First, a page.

By Christine Sampson
Plans for the restoration and renovation of the Morpurgo house at 6 Union Street in Sag Harbor’s historic district are beginning to take shape.
Anthony Vermandois, a Sag Harbor-based architect representing property owner Mitch Winston, appeared before the village’s Board of Historic Preservation and Architectural Review on January 26 with a preliminary plans for the historic, and somewhat infamous, structure.
Proposals presented last week included a discussion of lifting the house to restore and stabilize the foundation and get more vertical height in the basement – which the plans call the “ground floor.” There, the plans show two bedrooms, a game room, a media room, a laundry room, bathroom and mechanical room.
“What we want to do is, in the basement, save those two big, stone walls facing Union Street and facing the library, but then do some underpinning underneath them to get some deeper height in the basement,” Mr. Vermandois said. “We feel like we can probably keep the timber framing walls intact. …We’ll probably leave the sheathing on as well – it will actually help us hold the structure together.”
ARB member Christopher Leonard questioned whether lifting the house and reinforcing the foundation would be necessary, but Mr. Vermandois replied, “That would have to occur even if we weren’t doing anything in the basement. The north wall and east wall of the 18th century house are intact, but the rest of the house is not.”
Mr. Leonard requested documentation proving this. “When you take this house and lift it, you’re going to dig down. … This structure is going to be dramatically changed,” he said.
Drawings presented by Mr. Vermandois show a handful of proposed exterior changes.
These “will impact how we will proceed with our Zoning Board of Appeals variances,” Mr. Vermandois said. “We are trying to minimize the variances we need for this, but at some point we are going to need something from them.”
The plans show the removal of a first-floor addition, containing only a bathroom, built early in the 20th century. The rear of the building will need to be rebuilt entirely, Mr. Vermandois said.
“Every time I go to the house, that back northeast corner has sunk a few inches lower. It’s going rapidly,” he said, noting that the 1870s brackets will be salvaged where they can and duplicated where they cannot.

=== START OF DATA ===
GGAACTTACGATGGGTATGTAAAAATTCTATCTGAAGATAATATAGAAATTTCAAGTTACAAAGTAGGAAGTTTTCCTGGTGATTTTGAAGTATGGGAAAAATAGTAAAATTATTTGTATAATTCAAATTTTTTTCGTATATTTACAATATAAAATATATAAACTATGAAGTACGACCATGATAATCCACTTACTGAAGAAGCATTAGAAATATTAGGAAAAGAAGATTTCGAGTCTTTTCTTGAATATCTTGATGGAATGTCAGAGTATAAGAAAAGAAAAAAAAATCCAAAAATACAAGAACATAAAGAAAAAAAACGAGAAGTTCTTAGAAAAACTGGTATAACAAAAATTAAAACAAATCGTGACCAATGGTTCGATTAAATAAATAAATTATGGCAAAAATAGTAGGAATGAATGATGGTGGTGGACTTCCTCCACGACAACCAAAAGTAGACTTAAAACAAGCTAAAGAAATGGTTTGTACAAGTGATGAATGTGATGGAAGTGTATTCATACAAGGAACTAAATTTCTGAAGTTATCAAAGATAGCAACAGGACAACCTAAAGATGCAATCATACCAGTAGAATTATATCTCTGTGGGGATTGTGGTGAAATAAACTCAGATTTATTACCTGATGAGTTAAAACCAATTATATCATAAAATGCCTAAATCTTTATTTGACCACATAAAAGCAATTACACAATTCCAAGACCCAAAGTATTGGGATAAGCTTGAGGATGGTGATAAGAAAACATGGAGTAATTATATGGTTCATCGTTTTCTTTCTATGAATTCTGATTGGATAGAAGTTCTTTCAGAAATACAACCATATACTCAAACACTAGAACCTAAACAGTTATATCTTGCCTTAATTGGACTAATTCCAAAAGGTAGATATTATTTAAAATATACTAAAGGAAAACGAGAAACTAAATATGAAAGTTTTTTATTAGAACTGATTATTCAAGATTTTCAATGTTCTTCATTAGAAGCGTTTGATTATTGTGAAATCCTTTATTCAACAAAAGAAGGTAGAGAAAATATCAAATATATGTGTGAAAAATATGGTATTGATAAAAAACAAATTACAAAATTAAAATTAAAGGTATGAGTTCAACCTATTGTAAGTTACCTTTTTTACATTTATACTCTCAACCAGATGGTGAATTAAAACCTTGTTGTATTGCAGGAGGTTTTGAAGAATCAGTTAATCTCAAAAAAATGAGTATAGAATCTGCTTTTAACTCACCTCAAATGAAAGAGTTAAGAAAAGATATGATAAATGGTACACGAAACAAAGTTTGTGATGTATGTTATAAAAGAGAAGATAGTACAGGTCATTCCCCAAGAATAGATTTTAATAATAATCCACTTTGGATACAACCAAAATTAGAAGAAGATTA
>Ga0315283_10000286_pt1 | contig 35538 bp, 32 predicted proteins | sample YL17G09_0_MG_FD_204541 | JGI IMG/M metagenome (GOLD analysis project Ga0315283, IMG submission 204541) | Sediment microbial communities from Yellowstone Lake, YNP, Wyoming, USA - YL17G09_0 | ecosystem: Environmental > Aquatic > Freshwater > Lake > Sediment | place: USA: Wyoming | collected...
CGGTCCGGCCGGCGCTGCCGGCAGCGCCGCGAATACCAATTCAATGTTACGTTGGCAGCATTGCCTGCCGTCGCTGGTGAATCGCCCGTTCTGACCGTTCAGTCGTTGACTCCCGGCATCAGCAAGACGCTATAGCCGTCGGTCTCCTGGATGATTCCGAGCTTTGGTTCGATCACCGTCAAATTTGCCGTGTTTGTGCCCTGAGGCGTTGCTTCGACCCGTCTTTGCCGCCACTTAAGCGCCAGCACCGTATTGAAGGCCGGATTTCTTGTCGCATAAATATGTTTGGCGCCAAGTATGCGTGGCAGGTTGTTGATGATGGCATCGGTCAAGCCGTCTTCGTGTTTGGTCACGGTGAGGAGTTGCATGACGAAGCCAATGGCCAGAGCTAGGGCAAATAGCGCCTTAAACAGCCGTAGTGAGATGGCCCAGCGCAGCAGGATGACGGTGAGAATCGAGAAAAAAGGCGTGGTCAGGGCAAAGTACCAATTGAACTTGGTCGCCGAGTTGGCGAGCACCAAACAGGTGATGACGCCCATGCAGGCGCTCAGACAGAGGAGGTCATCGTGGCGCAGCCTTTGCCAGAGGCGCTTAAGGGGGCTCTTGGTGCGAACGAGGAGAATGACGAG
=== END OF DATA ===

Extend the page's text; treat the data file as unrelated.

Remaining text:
Mr. Vermandois said he was surprised the front porch didn’t fall down under the weight of the mid-January snowfall.
“Having said that, there are some elements of that, the column posts and the brackets, that are salvageable, so the front porch will be rebuilt structurally, but we will salvage what we can for reapplication,” he said.
A proposed change to includes changing the porch from a wrap-around style on the west side of the house to be a partial porch that would end at the first column, leave the two center “bays” on the side entrance out, and then pick up again after the side entrance.
What drew the ARB’s ire was a proposed port cochere to address the problem of where to park cars on the property. It would require a ZBA variance.
“Possibly the hardest thing to work on was the parking… Living on Union Street myself, I know what an issue it is,” Mr. Vermandois said.
ARB consultant Zach Studenroth said, “You can call it a port cochere, but it’s a really large, covered car port. … I get where you’re coming from aesthetically, but it looks new and not scaled right for the house. … Now you’ve created this kind of wide, covered driveway, basically, and I think it loses the natural look you find elsewhere.”
The board also said the proposed roof decks needed further tweaking and wanted more of an answer over whether the house’s siding could be recovered.
“We could potentially blast ahead with a formal presentation for the house itself with the caveat that the parking is unresolved,” ARB chairman Anthony Brandt concluded. “I think we’d like to get this resolved sooner rather than later, because every day is another day of deterioration.”